Perceptions of manager and co-worker conflict as direct sources of stress and which influence appraisal of occupational stressors [65]

Multi-tasking

Having to handle several, multiple, possibly overwhelming tasks in a challenging environment with the potential of engendering task saturation. The technologies involved can influence perception of multi-tasking due to technology overload, uncertainty, and/or complexity [31, 32, 63, 66, 67]

Technologies & Task Load

Stress experienced by end users in organizations as a result of their use of ICTs, constant ICT changes and the physical, social and cognitive responses demanded by their use. Technostress is a combination of 5 different aspects or dimensions: techno-overload (ICTs force users to work faster and longer), techno-invasion (invasive effect of constantly being connected), techno-complexity (complexity associated with ICTs leads users to feel inadequate, forcing them to spend time and effort learning new skills), techno-insecurity (users feel threatened about losing their job due to ICTs) and techno-uncertainty (continual ICT changes and upgrades unsettle users and creates uncertainty about skills) [31, 32]

Overcommitment

An individual’s exhaustive coping style which can adversely impact the individual’s health [14, 66, 68]

Attitude toward Behavior

Positive or negative feelings about performing the target behavior [60, 69]

Turnover Intention

An employee’s intention to leave or stay at their current place of employment or current job role/title which is important in relation to job satisfaction, a salient antecedent of turnover intent and a key mediating variable between the work environment and turnover intent [70].

Absenteeism

Absence, distinguished by absence frequency, absence duration, and different types (illness-related sick leave vs work-related illness) [38, 64]

Specific Technologies

Perceptions of anticipated and actual impact of specific NG911 information sources on performance [71]

Work-Life Balance & Job Satisfaction

The extent to which an individual is engaged in and satisfied across different life roles—work role and family role—which is associated with quality of life and well-being, with a positive balance implying a high level 2of satisfaction and a negative balance suggesting a low level of satisfaction [72]

2C. Individual Characteristics & Open-Ended Items

Current Overall Work-Related & Non-Work-Related Stress Levels

Stress Coping Methods

Self-Care/Outside of Work Support

Attitude towards Overtime

Current & Preferred Position/Role

Current & Preferred Shift/Work Schedule

Statistical analysis

All analyses will be conducted in R [56].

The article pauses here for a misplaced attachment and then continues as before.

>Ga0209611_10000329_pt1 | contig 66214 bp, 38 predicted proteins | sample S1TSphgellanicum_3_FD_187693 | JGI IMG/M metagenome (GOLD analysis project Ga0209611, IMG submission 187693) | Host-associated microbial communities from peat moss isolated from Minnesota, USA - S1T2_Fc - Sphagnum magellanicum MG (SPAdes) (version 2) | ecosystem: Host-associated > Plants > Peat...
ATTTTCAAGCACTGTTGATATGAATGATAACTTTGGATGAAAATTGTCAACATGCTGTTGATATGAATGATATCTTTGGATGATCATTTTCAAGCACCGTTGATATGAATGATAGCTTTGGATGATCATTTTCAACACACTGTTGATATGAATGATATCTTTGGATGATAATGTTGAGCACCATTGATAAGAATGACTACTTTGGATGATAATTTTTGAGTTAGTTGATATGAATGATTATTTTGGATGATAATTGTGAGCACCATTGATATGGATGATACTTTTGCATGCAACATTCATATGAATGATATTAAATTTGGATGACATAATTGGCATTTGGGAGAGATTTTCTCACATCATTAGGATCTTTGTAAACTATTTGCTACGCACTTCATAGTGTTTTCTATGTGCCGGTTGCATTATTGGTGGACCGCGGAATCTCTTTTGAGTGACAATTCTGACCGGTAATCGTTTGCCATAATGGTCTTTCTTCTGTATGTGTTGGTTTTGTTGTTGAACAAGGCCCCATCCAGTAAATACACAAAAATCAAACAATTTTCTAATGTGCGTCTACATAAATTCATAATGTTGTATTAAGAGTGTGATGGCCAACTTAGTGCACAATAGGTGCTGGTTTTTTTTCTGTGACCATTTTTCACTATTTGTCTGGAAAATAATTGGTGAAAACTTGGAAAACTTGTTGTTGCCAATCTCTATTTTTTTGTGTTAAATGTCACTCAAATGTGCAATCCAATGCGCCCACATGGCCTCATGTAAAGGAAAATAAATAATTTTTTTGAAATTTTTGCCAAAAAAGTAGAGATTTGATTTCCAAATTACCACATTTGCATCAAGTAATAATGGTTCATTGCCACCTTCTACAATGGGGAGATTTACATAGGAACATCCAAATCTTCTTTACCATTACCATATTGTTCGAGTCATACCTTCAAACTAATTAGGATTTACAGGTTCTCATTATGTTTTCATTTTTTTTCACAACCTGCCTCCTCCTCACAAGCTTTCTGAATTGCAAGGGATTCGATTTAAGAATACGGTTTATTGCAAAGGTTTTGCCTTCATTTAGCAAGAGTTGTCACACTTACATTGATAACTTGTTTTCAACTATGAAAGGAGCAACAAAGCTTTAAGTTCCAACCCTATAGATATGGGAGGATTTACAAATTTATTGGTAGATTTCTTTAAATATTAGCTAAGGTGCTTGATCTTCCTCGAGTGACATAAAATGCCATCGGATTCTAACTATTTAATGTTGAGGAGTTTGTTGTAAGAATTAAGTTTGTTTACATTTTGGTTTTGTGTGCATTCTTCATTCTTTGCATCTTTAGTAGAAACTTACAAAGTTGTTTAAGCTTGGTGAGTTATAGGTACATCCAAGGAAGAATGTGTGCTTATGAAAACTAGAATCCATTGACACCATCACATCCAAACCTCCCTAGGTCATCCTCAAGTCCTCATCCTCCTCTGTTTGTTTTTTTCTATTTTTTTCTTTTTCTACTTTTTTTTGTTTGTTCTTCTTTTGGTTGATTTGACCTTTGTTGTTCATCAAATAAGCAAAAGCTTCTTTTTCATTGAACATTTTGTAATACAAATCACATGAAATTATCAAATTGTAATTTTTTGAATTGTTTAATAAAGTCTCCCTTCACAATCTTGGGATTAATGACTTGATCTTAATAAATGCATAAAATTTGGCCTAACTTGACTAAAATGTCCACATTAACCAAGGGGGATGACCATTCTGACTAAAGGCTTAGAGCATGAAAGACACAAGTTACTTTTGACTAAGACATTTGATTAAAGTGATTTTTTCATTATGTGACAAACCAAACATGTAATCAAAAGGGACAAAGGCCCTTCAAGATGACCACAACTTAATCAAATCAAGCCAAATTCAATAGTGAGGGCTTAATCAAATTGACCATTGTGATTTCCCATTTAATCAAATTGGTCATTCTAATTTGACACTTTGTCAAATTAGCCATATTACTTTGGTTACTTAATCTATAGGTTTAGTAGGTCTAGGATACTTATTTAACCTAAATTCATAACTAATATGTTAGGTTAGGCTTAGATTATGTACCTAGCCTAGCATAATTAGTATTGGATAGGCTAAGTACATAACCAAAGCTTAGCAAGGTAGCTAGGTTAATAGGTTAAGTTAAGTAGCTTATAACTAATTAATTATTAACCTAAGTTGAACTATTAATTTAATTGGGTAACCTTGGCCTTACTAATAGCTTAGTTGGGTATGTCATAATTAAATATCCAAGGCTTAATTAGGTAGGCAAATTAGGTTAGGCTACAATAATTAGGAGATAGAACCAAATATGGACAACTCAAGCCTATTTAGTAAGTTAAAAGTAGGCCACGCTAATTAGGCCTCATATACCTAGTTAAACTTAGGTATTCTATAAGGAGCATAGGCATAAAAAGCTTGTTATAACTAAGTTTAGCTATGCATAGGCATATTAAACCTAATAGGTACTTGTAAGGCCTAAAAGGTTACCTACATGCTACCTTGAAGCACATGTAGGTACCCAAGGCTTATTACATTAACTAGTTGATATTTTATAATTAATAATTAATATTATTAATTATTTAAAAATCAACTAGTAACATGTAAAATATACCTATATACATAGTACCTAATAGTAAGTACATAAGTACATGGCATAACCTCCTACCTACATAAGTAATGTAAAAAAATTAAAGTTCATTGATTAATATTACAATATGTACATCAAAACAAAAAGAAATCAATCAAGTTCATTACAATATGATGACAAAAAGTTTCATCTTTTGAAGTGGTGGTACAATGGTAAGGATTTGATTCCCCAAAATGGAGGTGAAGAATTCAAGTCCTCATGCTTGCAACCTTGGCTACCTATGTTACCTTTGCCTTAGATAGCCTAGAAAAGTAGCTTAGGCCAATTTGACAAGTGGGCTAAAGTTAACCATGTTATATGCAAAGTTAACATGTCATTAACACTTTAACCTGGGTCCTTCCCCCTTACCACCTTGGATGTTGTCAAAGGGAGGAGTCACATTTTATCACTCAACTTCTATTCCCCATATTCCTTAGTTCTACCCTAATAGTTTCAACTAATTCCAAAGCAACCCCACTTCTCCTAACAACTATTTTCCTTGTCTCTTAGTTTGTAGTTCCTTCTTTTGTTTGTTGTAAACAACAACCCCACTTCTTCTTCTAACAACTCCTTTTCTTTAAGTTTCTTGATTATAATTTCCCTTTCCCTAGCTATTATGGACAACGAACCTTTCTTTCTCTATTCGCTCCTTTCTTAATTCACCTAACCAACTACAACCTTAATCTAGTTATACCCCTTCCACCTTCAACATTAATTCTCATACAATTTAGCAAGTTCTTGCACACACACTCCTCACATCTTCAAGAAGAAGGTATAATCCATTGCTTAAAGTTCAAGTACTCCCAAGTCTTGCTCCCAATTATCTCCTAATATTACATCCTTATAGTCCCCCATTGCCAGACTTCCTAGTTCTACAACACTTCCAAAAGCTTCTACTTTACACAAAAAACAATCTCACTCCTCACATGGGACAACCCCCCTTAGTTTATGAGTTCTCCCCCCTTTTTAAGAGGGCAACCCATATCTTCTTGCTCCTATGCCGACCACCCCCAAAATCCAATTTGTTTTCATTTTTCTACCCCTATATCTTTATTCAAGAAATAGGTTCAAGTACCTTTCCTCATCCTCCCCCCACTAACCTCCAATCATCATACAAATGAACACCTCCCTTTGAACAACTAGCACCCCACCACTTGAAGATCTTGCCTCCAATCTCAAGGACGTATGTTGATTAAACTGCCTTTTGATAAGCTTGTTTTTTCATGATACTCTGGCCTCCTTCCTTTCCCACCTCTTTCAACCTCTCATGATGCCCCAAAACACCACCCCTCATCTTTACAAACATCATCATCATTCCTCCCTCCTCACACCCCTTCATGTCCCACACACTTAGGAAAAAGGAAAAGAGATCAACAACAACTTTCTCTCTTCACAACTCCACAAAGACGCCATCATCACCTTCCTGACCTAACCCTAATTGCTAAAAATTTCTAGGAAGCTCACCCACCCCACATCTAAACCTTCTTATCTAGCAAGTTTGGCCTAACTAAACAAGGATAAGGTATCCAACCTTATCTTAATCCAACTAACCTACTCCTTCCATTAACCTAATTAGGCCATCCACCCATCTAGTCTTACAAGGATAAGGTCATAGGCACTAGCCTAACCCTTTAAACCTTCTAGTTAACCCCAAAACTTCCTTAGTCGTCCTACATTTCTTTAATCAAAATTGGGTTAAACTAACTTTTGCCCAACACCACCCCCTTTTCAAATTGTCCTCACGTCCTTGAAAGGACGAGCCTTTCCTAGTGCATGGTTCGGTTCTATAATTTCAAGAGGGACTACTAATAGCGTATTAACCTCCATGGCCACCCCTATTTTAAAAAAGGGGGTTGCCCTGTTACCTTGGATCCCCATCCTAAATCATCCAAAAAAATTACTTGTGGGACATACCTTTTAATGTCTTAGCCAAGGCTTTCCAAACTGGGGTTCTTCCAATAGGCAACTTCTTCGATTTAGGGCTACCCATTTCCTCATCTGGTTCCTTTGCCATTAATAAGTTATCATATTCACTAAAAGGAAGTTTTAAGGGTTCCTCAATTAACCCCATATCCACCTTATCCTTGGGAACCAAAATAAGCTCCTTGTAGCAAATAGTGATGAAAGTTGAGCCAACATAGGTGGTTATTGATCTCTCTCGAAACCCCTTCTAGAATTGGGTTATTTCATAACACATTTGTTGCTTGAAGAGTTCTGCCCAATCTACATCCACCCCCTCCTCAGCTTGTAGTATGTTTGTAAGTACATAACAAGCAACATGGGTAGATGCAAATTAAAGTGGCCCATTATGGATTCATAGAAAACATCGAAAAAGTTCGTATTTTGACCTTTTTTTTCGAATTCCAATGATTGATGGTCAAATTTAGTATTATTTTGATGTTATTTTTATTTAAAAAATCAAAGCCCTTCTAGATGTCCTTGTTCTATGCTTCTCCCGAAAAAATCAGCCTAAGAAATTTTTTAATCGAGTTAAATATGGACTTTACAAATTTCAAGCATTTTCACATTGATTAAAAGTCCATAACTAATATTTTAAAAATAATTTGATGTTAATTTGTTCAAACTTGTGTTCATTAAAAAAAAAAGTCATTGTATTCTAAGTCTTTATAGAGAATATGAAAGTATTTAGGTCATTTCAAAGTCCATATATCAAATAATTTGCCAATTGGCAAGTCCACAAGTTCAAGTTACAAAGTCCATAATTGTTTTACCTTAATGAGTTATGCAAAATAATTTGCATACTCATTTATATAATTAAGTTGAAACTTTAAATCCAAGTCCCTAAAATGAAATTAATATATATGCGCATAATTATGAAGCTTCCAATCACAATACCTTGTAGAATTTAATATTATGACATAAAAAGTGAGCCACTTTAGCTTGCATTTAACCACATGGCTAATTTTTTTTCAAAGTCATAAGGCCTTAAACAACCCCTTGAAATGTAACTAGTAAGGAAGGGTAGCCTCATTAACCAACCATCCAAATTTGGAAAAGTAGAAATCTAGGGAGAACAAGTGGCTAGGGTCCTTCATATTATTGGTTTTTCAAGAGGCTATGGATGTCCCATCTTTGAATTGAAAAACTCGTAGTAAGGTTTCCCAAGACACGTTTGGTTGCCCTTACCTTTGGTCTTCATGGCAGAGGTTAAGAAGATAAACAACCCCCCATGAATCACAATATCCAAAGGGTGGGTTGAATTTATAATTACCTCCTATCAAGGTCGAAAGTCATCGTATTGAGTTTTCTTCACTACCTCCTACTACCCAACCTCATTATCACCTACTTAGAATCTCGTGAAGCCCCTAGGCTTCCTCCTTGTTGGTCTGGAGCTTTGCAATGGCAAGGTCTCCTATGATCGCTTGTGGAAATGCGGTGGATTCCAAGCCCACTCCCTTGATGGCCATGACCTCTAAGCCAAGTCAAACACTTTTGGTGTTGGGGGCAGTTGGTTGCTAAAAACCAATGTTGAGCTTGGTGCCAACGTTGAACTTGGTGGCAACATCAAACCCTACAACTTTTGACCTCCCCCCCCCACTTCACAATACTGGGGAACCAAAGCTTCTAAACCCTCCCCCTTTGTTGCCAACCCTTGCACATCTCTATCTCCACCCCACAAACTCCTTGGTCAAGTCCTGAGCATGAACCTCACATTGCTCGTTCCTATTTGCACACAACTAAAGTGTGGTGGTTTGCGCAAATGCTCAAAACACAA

Primary analysis

The study design involves repeated measures on participants at three time points. We will use multilevel models to examine changes in outcome measures over time and associations with technology changes. Primary outcome measures of interest are stress (cSOSI score), use of sick leave in the previous month, job performance, and job satisfaction (measure). The primary analyses will use a mixed effects regression models (for continuous outcomes) and mixed effects logistic regression models (for binary outcomes) to estimate the change in outcome variables associated with technology implementation. The models will include fixed effects for time (three levels; baseline, post implementation and follow up) and site, with a random intercept for participant. Association between baseline outcome measures on survey non-response for the post-implementation survey will be examined to assess if survey non-response is associated with the outcome measures. In the situation that a statistically significant association is observed we will conduct a sensitivity analysis to determine the extent to which the observed association can account for association between the outcome variables and implementation of technology by using multiple implementation to impute missing outcomes according to different levels of differential drop-out. Hypotheses will be conducted at the 0.05 level of significance with adjustment for multiple comparisons between time periods.

Secondary analyses

Multiple secondary analyses will utilize the same primary analysis protocol described above to address baseline effects of stress on absenteeism; baseline associations between technology attitudes and stress; effects of technology implementation on attitudes towards technology; mitigating effects of job demands, job satisfaction, attitudes towards workplace technology and workplace support on change in stress; and effects of survey time lag prior to and subsequent to implementation on stress and job satisfaction.

Project schedule

The timing of the data collection at baseline, during and post-intervention will be determined by the staggered implementation of text-to-911 at the emergency call centers participating in the study. At each data collection point, study participants will be asked to complete a 30-min online survey around worker stress and demographics as described in “Study Variables and Measurement Instruments” above.

Dissemination plan

The study’s findings will be submitted for publication in peer-reviewed journals and disseminated at national conferences and through emergency call center quarterly journals and social media. We will share the actual data only on the basis of agreement that the data will be used solely for research, that no individuals will be identified in any manner, that data will be secured by electronic safeguards, and that once data analysis is complete, the data will be returned or destroyed. In short, we plan to share the data in accordance with NIH policy.

Discussion